A person who has impulse control disorder has a condition in which he or she has trouble controlling behaviors or emotions. These behaviors often results in violating the rights of other people and conflicting accepted societal laws and norms. Some studies show that men are more slightly prone to impulse control disorders than women, and these disorders may usually co-occur with other mental health issues or with substance addiction.
These impulse control disorders include intermittent explosive disorder, oppositional defiant disorder, kleptomania, conduct disorder, and pyromania.
Intermittent Explosive Disorder
When someone has intermittent explosive disorder, he or she experiences unexpected and repeated episodes of violent, impulsive, and aggressive behavior. The same person might also react rabidly on certain situations and take things way out of proportion. Temper tantrums, road rage, throwing and breaking objects, and domestic abuse are possible signs of intermittent explosive disorder.
These outbursts cause the person significant amount of stress, negatively affect relationships at home, work, or school, and may lead to him having legal issues. Identified as a chronic disorder, intermittent explosive disorder can continue for multiple years, especially without treatment. Therapy for this type of impulse control disorder includes psychotherapy and medication to help the individual control his or her violent impulses.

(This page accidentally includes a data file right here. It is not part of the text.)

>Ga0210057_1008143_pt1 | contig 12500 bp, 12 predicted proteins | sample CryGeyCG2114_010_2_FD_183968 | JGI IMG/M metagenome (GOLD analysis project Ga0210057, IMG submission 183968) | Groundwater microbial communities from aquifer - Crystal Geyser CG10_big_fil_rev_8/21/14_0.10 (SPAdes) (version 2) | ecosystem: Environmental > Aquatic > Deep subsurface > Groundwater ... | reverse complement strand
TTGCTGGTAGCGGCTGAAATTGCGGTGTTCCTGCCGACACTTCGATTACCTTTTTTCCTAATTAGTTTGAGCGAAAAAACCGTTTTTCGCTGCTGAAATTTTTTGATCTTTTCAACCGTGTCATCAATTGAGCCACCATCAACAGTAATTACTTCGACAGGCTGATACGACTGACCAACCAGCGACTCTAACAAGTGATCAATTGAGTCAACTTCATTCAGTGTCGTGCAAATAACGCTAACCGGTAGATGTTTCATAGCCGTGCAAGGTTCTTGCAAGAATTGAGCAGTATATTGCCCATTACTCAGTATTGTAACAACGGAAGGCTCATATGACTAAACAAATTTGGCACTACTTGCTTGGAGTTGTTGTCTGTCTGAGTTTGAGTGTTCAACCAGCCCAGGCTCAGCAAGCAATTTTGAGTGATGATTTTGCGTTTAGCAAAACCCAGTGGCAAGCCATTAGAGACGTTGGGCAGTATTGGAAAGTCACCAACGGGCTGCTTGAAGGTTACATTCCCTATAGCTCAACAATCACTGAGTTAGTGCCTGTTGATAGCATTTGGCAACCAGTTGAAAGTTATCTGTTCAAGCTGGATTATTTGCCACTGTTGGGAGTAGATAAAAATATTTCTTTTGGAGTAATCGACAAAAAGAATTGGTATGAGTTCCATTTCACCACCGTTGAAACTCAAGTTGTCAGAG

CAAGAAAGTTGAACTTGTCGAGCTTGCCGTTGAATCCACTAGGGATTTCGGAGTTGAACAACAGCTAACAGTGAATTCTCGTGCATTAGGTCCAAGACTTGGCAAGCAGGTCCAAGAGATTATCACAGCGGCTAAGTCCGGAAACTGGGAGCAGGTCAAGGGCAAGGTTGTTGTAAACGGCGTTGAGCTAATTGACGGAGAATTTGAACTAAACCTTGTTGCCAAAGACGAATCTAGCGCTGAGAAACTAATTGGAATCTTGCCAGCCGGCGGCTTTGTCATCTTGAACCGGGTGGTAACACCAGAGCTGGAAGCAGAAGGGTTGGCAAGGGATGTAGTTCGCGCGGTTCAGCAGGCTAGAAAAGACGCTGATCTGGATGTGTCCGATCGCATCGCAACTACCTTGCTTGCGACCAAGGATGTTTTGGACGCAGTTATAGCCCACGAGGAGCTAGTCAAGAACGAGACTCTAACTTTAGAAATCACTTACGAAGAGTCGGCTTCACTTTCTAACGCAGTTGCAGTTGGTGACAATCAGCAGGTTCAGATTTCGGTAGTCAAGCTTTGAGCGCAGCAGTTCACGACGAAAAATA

Oppositional Defiant Disorder
Oppositional defiant disorder (ODD) is a behavior disorder commonly seen in children. Children with this type of disorder are defiant, hostile towards the people around them, and uncooperative. Generally, they are more of a problem to others than they are to themselves. If a child or teenager shows a repetitive pattern of defiance, irritability, vindictiveness, and anger towards parents and other authority figures, he or she may be having ODD.
Parents who have children with ODD are advised to seek the help of doctors, child development experts, and mental health professionals who can help manage and treat their child with ODD.
Kleptomania is a behavioral condition in which a person a consistent urge to steal things which has no value. The items a person with kleptomania steals are often discarded or given away after being taken. Someone with this disorder does not usually plan out theft but will likely avoid stealing when there is a possibility of immediate arrest, and will feel guilty after the deed.
People with conduct disorder shows a repetitive pattern of behavior that generally violates the rights of the people around them and act against existing social norms and laws.
Pyromania is more common in men than in women and can affect teenagers and adults. This condition is especially common in people who lack social skills and those with learning